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  • Dr. Sarah Penney, ND, MSc

Should You Take Biotin For Hair Loss?

Updated: Feb 10, 2020

Last year I saw a ton of patients in my office who told me they were taking 1 tbsp of apple cider vinegar in the morning or evening to treat everything from obesity to wrinkles. There is still little to no evidence that apple cider vinegar helps with most health concerns, and in fact one study suggests it MIGHT WORSEN sugar control in some patients with type 1 diabetes (1). In 2018 we have seen the dawn of a new sweeping health trend: biotin. This sweetheart of social media’s health and beauty empire is being taken in droves by many of the patients I have seen this year, and I am officially dubbing it the new apple cider vinegar.


Biotin is actually a B vitamin – it is otherwise known as B7 or Vitamin H (short form for the German ‘Haar and Haut’ for hair and skin). Like most B vitamins, biotin is ‘water-soluble’, which means that your body absorbs what it needs to maintain a minimal level and excretes the rest through urine. (2) Biotin is absorbed very easily in the intestine and is stored in the liver. It is found in many foods like egg yolks, liver, soybeans, yeast, nuts and seeds, dairy products and others. The recommended intake of biotin in Canada is 30-100 mcg per day for adults. Most biotin supplements available supply between 1000mg-10,000 mcg in one tablet. The amount in different food sources vary, and for example one whole egg can have 10 mcg of biotin. In addition to consuming biotin from foods or supplements, the healthy gut bacteria in our intestine also make a small amount of biotin for us too! (3)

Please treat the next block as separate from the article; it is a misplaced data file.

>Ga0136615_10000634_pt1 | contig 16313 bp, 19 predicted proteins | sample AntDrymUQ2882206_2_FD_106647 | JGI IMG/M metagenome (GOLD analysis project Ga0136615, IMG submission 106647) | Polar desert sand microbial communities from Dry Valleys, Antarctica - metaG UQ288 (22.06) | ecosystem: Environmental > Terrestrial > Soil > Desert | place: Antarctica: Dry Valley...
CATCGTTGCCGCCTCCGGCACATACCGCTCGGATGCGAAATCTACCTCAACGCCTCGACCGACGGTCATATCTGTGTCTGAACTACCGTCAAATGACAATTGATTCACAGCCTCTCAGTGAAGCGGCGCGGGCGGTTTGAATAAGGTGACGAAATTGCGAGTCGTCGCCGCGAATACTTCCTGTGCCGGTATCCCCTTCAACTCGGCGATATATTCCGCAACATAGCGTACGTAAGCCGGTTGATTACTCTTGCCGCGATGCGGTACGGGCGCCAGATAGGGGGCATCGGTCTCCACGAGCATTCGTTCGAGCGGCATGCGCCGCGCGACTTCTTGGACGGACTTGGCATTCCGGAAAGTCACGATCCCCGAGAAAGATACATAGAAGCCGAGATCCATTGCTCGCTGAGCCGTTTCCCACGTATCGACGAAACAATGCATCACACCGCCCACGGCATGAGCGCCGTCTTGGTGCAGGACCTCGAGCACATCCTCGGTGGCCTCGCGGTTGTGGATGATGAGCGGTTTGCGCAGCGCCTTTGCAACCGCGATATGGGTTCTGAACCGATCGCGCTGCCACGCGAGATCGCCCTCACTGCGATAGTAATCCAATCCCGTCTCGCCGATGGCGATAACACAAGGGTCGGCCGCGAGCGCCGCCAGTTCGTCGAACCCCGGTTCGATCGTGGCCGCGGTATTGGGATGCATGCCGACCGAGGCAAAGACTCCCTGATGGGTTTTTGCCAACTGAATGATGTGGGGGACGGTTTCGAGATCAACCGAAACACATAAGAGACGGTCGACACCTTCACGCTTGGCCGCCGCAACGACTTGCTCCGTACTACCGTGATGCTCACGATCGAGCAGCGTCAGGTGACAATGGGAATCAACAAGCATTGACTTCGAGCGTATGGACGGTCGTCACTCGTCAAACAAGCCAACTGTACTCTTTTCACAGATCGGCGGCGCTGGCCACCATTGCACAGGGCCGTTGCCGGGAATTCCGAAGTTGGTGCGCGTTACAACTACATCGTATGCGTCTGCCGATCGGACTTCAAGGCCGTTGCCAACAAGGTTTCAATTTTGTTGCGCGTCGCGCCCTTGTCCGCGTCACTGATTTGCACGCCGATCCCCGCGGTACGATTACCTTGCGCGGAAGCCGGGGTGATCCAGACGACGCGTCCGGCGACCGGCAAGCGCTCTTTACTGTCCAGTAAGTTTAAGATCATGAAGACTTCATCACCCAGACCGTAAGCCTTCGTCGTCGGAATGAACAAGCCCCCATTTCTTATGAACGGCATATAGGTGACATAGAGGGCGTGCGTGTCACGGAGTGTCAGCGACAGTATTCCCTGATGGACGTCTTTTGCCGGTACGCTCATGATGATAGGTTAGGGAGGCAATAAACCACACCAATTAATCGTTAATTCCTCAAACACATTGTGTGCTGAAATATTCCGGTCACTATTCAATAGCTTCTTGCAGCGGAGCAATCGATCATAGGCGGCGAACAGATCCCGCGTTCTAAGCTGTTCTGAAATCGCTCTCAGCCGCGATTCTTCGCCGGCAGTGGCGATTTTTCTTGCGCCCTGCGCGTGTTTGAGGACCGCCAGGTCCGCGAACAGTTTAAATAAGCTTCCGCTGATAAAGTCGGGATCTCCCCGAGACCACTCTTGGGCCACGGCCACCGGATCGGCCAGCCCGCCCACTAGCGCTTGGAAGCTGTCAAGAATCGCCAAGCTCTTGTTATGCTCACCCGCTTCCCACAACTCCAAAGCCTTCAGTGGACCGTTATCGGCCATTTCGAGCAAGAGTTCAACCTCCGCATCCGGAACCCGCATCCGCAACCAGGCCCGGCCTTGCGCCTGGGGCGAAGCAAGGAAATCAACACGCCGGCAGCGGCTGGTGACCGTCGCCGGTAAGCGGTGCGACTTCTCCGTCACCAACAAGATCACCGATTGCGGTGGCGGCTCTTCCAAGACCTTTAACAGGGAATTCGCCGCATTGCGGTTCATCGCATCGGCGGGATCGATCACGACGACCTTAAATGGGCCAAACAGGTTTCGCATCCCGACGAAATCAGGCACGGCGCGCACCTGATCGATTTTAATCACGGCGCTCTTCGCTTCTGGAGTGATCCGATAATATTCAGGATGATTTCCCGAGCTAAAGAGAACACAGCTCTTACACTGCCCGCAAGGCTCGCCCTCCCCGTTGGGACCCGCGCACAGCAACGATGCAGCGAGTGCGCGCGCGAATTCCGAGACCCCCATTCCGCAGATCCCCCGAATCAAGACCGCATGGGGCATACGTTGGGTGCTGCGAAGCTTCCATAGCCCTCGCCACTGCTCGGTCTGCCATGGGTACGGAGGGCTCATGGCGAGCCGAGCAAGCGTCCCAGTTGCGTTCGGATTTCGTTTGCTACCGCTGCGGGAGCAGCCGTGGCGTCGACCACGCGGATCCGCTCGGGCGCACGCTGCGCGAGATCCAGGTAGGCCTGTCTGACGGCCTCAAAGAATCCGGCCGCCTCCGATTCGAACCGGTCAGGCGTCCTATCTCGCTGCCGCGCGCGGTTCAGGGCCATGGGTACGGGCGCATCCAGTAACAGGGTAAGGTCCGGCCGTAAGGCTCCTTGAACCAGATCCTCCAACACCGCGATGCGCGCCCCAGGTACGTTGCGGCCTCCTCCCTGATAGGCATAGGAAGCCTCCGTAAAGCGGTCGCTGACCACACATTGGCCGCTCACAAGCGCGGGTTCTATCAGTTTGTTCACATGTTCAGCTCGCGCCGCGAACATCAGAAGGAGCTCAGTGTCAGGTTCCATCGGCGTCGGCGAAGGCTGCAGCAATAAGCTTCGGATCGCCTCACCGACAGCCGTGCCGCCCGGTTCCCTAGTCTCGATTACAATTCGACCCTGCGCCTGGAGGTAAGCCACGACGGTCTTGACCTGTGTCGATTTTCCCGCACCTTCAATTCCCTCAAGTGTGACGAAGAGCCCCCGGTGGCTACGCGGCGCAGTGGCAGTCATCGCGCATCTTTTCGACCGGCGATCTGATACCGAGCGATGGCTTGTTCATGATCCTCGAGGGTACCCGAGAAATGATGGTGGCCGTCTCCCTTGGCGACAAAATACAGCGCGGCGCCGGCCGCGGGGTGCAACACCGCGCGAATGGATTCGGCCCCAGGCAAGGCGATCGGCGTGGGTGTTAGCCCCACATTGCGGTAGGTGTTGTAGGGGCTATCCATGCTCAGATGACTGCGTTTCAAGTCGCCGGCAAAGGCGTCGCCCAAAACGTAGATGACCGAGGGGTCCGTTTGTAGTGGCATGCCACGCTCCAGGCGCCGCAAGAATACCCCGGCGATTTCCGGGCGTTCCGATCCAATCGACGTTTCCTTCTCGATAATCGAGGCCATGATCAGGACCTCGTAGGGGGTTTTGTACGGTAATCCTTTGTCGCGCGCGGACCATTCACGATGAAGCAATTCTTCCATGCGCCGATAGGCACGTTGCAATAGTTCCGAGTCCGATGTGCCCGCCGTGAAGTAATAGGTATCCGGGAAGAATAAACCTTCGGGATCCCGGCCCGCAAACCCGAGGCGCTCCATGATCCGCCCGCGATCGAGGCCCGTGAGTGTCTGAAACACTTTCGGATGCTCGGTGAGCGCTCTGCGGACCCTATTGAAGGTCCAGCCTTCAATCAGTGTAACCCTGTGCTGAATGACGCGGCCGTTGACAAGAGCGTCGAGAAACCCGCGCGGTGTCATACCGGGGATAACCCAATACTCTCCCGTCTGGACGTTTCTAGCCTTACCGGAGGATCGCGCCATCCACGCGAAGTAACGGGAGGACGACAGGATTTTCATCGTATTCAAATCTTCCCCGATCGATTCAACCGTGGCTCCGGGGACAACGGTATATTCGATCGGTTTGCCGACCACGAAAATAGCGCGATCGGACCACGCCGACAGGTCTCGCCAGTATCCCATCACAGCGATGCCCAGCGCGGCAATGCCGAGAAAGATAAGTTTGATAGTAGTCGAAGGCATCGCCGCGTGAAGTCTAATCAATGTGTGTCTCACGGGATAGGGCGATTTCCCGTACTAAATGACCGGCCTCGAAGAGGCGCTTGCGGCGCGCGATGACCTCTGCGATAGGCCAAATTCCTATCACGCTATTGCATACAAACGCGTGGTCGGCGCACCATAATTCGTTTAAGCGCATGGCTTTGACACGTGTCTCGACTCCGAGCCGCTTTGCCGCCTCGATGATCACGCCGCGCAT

Biotin supplements have risen to fame in the incredibly popular realm of ‘beauty’ on Instagram and on blogs describing ‘celebrity health secrets’. Sites advertising their capsules, tablets and gummies of biotin regularly clutter social media streams, bolstering the billion dollar supplement industry. It is also a supplement you can easily find in any drugstore. Patients entering my office are usually taking large doses of biotin hoping to their hair will grow thicker, longer and stronger.


This B vitamin is actually important for many functions in the body, including the formation of fuel sources that allow us to have energy for physical activity and growth. It may also help the body break down carbohydrates and support metabolism. Only small amounts of biotin is needed for these functions, and there is no evidence that taking large amounts of biotin will help give you MORE energy or enhance metabolism. Deficiency of biotin is very rare in North America because we really need so little of it, but symptoms may include loss of hair, heart issues or skin rashes. Some medical conditions like extreme malnutrition and intestinal absorption disorders (inflammatory bowel disease), or chronic use of anticonvulsant or antibiotic medications may increase the risk of biotin deficiency. Excessive intake of raw, uncooked egg whites can also deplete the body of biotin because they contain a compound called avadin that binds biotin and makes it hard for the body to absorb. Cooking the egg whites eliminates this issue. (2)